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Response to passiveporcupine (Reply #71)

Mon May 9, 2016, 02:41 AM

73. I need albuterol, too, alas.

But fortunately an inhaler lasts a long time for me, as long as I keep my allergies under control.

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Response to pnwmom (Reply #10)

Sun May 8, 2016, 06:39 PM

38. price negotiating and the bill

 

Actually, the issue is not that Congress did not pass a law allowing price negotiation. No law is needed for that.

What the Republicans did, and why the Medicare Part D drug bill was Bush's #2 domestic priority after tax cuts to reward the Republicans' biggest donor industry, bit pharma, was to put language in the bill PROHIBITING negotiating drug prices.

To pass the bill, they appointed a Republican Congressman in charge of passing it. It had that prohibition that paid big pharma hundreds of billions more tax dollars, full list price for drugs.

Even some Republicans balked at how corrupt that was, and the bill failed. For the first time in US history as far as I know, the leaders simply extended the vote window all night, and walked the floor to change votes.

They offered 'incentives' and threats. One Congressman said he was told if he switched his vote, his son, who war running for office, would get $100,000 and party backing, and if he didn't, his son would be blacklisted. He changed his vote then recanted the story.

After several hours all night, they got about four people to switch and the bill passed.

The government employee in charge of estimating the cost of the program IIRC said he had been threated he'd be fired if he released the numbers.

Weeks after the bill passed, the Congressman who had led it quit Congress and was made the heads of big pharma lobbying for $2 million per year.

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Response to Craig234 (Reply #38)

Mon May 9, 2016, 02:27 AM

69. Thanks for all the info. So it was even worse.

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Response to Craig234 (Reply #38)

Mon May 9, 2016, 02:41 AM

74. Yes, I knew this

was to put language in the bill PROHIBITING negotiating drug prices.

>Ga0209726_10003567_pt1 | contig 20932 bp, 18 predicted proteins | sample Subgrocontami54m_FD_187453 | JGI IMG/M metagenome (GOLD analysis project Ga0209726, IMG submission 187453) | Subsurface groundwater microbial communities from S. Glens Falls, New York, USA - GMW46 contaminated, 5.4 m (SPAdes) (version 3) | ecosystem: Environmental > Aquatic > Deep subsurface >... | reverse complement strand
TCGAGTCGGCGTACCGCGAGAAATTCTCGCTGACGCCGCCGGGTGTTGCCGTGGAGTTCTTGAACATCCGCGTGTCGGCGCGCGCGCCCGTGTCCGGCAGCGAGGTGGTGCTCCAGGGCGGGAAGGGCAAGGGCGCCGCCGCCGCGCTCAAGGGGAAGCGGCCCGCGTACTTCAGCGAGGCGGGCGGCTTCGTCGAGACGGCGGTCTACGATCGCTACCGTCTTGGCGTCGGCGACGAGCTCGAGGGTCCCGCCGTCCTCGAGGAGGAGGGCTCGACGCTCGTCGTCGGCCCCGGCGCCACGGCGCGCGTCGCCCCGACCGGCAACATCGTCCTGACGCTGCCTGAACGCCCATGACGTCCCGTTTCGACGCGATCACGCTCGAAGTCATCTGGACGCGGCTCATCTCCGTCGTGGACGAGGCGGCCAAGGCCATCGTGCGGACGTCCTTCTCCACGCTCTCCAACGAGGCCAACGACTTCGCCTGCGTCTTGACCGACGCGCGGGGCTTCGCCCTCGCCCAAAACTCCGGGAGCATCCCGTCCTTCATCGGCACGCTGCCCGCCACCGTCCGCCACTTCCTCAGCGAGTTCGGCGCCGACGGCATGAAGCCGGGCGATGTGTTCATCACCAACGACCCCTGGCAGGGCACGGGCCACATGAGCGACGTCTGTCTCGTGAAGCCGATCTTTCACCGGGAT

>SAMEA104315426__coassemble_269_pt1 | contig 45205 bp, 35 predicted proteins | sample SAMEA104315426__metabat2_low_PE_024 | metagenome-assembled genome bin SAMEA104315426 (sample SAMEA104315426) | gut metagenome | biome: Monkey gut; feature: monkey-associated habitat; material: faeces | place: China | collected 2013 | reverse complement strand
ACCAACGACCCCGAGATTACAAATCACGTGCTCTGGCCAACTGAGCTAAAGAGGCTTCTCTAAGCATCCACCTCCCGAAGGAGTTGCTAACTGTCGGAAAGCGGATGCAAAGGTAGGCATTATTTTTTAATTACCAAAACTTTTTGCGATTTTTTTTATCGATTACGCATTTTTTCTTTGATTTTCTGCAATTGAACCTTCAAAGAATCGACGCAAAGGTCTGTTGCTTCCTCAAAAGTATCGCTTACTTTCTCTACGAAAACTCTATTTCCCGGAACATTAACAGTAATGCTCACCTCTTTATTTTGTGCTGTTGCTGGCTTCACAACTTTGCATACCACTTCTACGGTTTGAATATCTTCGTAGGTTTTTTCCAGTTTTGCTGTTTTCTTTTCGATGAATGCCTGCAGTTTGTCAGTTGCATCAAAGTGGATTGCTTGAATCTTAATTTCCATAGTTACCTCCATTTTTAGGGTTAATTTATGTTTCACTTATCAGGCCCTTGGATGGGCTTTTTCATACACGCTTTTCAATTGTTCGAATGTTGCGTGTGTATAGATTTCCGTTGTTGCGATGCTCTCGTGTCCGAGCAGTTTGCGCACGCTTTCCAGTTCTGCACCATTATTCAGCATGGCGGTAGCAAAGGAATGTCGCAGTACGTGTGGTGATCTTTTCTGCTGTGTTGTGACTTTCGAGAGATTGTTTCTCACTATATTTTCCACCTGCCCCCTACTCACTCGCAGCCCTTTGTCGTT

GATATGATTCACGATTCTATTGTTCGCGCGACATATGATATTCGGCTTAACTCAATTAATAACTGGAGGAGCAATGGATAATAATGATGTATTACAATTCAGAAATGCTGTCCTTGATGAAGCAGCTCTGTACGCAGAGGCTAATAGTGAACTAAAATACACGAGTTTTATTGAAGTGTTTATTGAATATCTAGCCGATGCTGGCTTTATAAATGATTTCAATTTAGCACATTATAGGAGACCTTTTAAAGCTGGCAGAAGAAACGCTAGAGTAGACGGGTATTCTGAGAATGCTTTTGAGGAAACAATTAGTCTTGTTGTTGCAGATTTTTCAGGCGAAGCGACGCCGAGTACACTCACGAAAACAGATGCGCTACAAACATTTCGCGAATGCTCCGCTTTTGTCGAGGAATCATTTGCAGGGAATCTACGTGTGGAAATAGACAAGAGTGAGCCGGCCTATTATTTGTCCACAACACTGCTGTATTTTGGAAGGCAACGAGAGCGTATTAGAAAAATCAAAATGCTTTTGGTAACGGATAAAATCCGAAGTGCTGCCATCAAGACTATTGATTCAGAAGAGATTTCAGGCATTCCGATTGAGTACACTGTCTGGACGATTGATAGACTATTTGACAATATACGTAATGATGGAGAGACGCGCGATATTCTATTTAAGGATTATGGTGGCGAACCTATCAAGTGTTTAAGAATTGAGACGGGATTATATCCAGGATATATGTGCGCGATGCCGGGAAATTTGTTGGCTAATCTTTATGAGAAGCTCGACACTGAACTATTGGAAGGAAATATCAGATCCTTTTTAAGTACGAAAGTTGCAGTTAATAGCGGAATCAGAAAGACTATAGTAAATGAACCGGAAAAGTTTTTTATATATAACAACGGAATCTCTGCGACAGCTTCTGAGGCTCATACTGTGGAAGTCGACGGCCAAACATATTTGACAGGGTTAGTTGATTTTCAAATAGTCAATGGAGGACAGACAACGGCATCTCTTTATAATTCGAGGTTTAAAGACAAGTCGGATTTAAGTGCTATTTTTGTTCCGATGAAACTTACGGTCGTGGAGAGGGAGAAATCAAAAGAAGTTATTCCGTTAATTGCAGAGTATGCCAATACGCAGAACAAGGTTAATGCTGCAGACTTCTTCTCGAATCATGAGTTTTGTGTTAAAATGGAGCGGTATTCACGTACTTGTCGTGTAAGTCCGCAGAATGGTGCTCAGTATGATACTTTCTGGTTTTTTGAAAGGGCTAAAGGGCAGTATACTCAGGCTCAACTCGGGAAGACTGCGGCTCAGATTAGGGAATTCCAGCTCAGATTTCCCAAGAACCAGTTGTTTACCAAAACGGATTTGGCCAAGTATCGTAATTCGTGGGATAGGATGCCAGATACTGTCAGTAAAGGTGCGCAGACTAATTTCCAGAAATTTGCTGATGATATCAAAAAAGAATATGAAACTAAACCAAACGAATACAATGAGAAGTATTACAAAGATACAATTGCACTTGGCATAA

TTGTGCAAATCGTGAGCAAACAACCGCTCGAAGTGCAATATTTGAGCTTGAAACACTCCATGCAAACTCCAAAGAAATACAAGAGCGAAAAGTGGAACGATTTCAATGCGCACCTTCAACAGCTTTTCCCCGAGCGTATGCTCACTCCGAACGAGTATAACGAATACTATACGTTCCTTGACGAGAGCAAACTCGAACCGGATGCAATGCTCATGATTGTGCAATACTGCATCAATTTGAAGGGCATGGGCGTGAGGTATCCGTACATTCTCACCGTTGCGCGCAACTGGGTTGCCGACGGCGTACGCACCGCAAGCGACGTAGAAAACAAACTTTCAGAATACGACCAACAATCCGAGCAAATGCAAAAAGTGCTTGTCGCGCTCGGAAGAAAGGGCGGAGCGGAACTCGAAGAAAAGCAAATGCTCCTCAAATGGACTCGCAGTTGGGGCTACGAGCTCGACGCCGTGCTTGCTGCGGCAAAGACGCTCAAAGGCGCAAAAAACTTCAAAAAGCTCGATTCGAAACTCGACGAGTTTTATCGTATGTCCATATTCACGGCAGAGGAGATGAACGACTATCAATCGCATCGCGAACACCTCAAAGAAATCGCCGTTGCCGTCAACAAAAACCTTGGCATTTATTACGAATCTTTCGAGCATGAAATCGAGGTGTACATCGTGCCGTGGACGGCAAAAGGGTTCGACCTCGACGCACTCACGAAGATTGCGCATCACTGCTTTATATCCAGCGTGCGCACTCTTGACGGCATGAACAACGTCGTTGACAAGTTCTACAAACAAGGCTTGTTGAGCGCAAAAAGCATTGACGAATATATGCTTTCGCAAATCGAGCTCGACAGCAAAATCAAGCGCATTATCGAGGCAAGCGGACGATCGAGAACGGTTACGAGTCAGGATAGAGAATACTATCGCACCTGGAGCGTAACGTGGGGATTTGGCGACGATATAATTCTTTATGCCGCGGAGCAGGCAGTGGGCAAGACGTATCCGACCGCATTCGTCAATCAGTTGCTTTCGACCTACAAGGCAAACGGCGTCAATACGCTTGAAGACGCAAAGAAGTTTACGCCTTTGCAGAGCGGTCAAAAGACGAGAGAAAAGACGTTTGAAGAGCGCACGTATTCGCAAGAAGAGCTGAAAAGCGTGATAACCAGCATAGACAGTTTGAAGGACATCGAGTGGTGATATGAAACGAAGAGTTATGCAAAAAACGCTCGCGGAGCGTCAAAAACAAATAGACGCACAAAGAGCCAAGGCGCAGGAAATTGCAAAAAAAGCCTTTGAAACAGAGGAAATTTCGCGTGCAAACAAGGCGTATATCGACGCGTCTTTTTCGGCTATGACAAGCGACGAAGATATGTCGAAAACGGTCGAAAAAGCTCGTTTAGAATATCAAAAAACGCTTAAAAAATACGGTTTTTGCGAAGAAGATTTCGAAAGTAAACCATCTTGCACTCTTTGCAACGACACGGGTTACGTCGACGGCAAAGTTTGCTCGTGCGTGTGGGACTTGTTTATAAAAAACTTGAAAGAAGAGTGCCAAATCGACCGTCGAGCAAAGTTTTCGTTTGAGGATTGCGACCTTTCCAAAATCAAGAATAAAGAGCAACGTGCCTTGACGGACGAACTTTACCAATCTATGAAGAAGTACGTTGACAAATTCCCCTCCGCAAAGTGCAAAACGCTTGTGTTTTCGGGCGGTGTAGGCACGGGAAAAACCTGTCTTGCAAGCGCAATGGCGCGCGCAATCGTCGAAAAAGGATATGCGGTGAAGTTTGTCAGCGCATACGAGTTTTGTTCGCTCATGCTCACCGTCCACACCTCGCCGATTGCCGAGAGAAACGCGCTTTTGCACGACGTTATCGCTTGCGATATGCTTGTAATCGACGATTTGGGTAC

And I refuse to join AARP to this day because I was so pissed that they backed this bill.

I also refused Medicare part D when I was eligible for the same reason...I had no idea how much or how little it would help me in pricing when it first came out, because nobody could tell me...it was a new program and pricing info was not available, and I was so low income I didn't know if it would help me or hurt me. So I never signed up for it. Two years ago I realized drug prices were all skyrocketing so high (even old generics I'd been on forever) that I needed help, so I was going to sign up for Part D, but I found out it has a penalty of 10% of the premium added for every year you don't sign up for it, and now it costs so much I can't afford it.

I was hoping to sign on with an advantage plan this year, but we didn't get a cost of living increase and I couldn't afford to do that. I was going to use my cost of living increase to pay for it.

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Response to passiveporcupine (Reply #74)

Mon May 9, 2016, 12:39 PM

101. The real reason why our health care is SO broken! - Must Read - You won't believe this!

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Response to pnwmom (Reply #5)

Sun May 8, 2016, 03:34 PM

20. millions of seniors would object to service fees going down and a real prescription benefit?

 

Why would they object to that? I'll be on medicare in a few months, please let me know why I should object to improvements that would reduce my costs.

Oh never mind, that is obvious horseshit. "millions of seniors" => a few wall street banksters.

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Response to Warren Stupidity (Reply #20)

Sun May 8, 2016, 05:33 PM

31. They would object to having their doctors retire and not being replaced. And most of these costs

aren't being passed to the seniors -- they're being paid for by the government and are why the budget for Medicare is ballooning.